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Sterne and Sterneana : The beauties of Sterne including several of his letters, all his pathetic tales, humorous descriptions, and most distinguished...

Sterne, Laurence 1713-1768

Sterne and Sterneana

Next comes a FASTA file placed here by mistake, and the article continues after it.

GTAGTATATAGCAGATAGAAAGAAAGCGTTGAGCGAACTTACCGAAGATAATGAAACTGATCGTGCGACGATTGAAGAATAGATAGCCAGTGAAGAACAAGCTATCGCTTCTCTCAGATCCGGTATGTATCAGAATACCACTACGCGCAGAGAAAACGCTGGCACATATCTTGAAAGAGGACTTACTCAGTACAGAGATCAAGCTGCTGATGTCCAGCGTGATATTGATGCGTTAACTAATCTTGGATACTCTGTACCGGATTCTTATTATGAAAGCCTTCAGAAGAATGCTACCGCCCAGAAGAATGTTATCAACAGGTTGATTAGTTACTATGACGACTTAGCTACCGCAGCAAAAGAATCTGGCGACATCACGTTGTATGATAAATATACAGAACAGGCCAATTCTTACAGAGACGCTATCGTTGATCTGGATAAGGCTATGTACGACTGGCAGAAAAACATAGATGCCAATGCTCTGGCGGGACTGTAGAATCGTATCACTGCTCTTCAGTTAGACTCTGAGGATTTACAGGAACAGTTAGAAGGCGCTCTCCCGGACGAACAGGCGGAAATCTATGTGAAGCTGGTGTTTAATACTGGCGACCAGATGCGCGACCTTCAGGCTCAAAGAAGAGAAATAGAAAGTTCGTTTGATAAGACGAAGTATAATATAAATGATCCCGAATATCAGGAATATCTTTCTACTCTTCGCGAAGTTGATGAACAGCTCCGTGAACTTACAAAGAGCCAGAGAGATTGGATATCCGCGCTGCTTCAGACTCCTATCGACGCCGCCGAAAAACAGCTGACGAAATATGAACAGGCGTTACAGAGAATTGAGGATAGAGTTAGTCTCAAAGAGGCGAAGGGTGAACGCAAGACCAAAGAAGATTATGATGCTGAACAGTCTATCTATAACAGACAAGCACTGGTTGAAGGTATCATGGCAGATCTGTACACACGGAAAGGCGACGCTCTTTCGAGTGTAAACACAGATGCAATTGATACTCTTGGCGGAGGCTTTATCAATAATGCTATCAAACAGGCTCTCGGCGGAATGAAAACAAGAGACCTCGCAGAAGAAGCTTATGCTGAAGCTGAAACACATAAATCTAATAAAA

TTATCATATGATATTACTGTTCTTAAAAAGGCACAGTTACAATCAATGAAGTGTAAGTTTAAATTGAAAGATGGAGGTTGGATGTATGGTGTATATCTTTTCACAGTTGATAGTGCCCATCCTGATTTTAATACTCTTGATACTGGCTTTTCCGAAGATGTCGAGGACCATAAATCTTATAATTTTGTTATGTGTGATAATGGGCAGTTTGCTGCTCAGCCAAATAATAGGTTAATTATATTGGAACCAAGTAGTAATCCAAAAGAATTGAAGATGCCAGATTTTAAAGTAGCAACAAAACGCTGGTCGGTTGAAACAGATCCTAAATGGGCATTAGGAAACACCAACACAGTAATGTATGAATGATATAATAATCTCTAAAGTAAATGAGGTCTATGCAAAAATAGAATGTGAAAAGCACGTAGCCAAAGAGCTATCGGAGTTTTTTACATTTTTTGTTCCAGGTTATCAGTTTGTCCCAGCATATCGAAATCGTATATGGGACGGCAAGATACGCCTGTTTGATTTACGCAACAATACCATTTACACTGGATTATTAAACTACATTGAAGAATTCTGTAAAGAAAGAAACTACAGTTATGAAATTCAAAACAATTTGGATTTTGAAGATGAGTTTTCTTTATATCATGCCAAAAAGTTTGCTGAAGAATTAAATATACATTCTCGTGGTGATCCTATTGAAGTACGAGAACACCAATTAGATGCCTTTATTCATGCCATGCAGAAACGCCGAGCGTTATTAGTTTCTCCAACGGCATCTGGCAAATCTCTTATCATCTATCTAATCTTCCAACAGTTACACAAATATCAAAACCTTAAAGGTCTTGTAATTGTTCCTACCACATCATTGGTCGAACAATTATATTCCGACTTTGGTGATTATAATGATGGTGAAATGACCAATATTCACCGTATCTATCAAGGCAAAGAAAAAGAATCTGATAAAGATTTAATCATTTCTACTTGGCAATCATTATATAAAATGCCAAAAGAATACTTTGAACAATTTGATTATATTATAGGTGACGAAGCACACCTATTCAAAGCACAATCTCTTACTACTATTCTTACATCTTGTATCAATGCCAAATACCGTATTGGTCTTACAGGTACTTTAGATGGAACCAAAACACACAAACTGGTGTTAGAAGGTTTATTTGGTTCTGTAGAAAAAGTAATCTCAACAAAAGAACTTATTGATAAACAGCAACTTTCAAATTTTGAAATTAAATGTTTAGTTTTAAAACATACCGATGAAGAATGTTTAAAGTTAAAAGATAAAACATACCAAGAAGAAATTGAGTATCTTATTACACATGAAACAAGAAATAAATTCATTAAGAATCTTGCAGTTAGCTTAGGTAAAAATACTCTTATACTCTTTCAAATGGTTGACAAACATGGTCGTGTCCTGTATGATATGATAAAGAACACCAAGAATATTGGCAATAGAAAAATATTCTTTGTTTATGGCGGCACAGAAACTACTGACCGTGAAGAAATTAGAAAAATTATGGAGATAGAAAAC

<p style='text-align: justify;'><p><i>The Beauties of Sterne</i> - an anthology of excerpts from across Sterne's works selected to appeal to 'the heart of sensibility' - was so successful following its first appearance in 1782, published by enterprising bookseller George Kearsley, that it swiftly went into further editions. However, these did not simply reproduce the selection or arrangement of the first edition of <i>Beauties</i> (see Oates.109). Instead, modifications to existing selections, new items, and some reorganisation meant that the <i>Beauties of Sterne</i> took new forms.</p><p>As Sterne's varied output gradually came to be appreciated as representative of a brilliant - if flawed - genius, so the emphasis on culling only one type of 'beauty' and attempting to eliminate more dubious passages lessened. The first editions of <i>Beauties</i> certainly presented a version of Sterne in which sensibility prevailed over satiric humour, pulling him away from more immediate association with the bawdier <i>Tristram Shandy</i> and emphasising sentimentalism. The motive was largely didactic, demonstrating how true feeling was best suited to serving the ends of (often religious) morality. Selections from Sterne's sermons reinforced the point. However, within a relatively short space of time - one partly mapped over the lifetime of <i>The Beauties of Sterne</i> - Sterne increasingly came to be appraised less as an adept at tear-jerking sensibility, and more with a more profound talent at 'pathetic' writing that was welded to his unique, idiosyncratic genius. Whereas previously the wittier, innuendo-prone Sterne had been largely excised from the <i>Beauties</i> project, he increasingly made an appearance in later iterations of the volume.</p><p>By the time that the tenth edition appeared in 1787 the editor had changed from 'W.H.' (probably the radical printer William Holland) to 'A.F.' Now, '<i>Humorous Descriptions</i>' was added to the volume's title, expanding its remit beyond 'sensibility' alone. According to the volume's preface, the editor had introduced changes to suit readers' tastes and their reaction to earlier versions, but also to satisfy the desire for a more representative selection of Sterne's output, responding to criticism that previous excerpts had leaned too heavily on Sterne's '<i>morality</i>' rather than his '<i>humour</i>' (vi). The younger, impressionable audience formerly envisaged for the volume had also now expanded to include a wiser, more sober type of reader - one perhaps better able to balance Sterne's levity and gravity in appropriate measure; so why not leave adjudication of the chosen passages to that reader? Now, 'for the first time' the reader is offered passages of 'such exquisite fancy-such true Shandean coloring' (vii) that had previously been excluded. Among them, 'Mr. Shandy's Beds of Justice––Dr. Slop and Susannah––Parson Yorick's Horse––' (vii). This mixture of scenes involves both the comically 'Shandean' and pathetic humour.</p><p>Not only the passages selected, but their organisation suggests a different approach to Sterne's 'genius' compared with that of just a few years earlier. Now, greater prominence is given to those metafictive elements of his style that identify him as invested in the innovatory narrative methods practised by some of his contemporaries. 'On Writing' is the first passage in the volume: it offers Tristram Shandy's facetious explanation of his approach to writing as 'another name for conversation' (1). A particularly zesty example of Sterne's letter-writing follows - 'WHEN a man's brains are as dry as a squeez'd orange', he writes to 'My Witty Widow, Mrs. F——' (2) - and following that, an equally witty letter to David Garrick (4), a reminder of Sterne's astounding rise to celebrity and his well-placed early acquaintance. Whimsical humour blends into pathos, however, in selections from Sterne's letters to his beloved Eliza (11ff) - which had first been published in a separate volume in 1775 - while the most affecting scenes of sensibility found in the first edition also find their place here: two versions of the Maria episode, from both <i>Tristram Shandy</i> and <i>A Sentimental Journey</i> (87; 90), and the later novel's much-loved 'The Monk' (107). Selections from Sterne's sermons, again, speak to themes of universal morality, of good conduct, and fellow-feeling. Now, however, by redressing the balance between sensibility and humour, this editor's selection seems better equipped to show how these two qualities are complementary, not antagonistic: it is in Sterne's humorous passages that readers feel his humanity, in all its respects. And, by foregrounding Sterne's authorial status rather than seeking to suppress it beneath an editorial agenda - his 'Memoirs' follow the volume's preface, and selections from his correspondence play a prominent role - this tenth edition of <i>Beauties</i> shows the increasing appreciation of Sterne as a 'classic'.</p><p>Like some other editions of <i>The Beauties of Sterne</i>, the appeal of the author's name and of the volume's contents is enhanced by its aesthetic qualities: these pocket-sized, transportable, purchasable volumes often included illustrations, alongside attractive decorative features and elegant typographic layout. The frontispiece to this tenth edition depicts the death of Le Fever, one of <i>Tristram Shandy</i>'s most renowned moments of sensibility, and a popular choice for book illustration. Similarly, this volume includes an engraving of John Nixon's depiction of Trim's oration on mortality in the Shandy kitchen, following the news of Bobby's death (220av). But, true to the Preface's statement of intent, a more amusing image is included: the Shandy brothers discussing Toby's fortification plans, for instance (170av). This particular of the tenth edition presents a particularly attractive coloured marbled binding, apt complement to the idiosyncratic but 'beautiful' selections within.</p><p>Mary Newbould</p><p><b>References:</b></p><p>Daniel Cook, 'Authors Unformed: Reading "Beauties" in the Eighteenth Century', <i>Philological Quarterly</i>, 89:2-3 (2010), 283-309</p><p>M-C. Newbould, 'Wit and Humour for the Heart of Sensibility: The Beauties of Fielding and Sterne', in <i>Afterlives of Eighteenth-Century Fiction</i>, ed. Daniel Cook and Nicholas Seager (Cambridge: Cambridge University Press, 2015), 133-52</p><p>Thomas Keymer, 'A Sentimental Journey and the Failure of Feeling', in <i>The Cambridge Companion to Laurence Sterne</i>, ed. Thomas Keymer (Cambridge University Press: 2009), pp. 79-94 (79-80; 93, n.1).</p></p>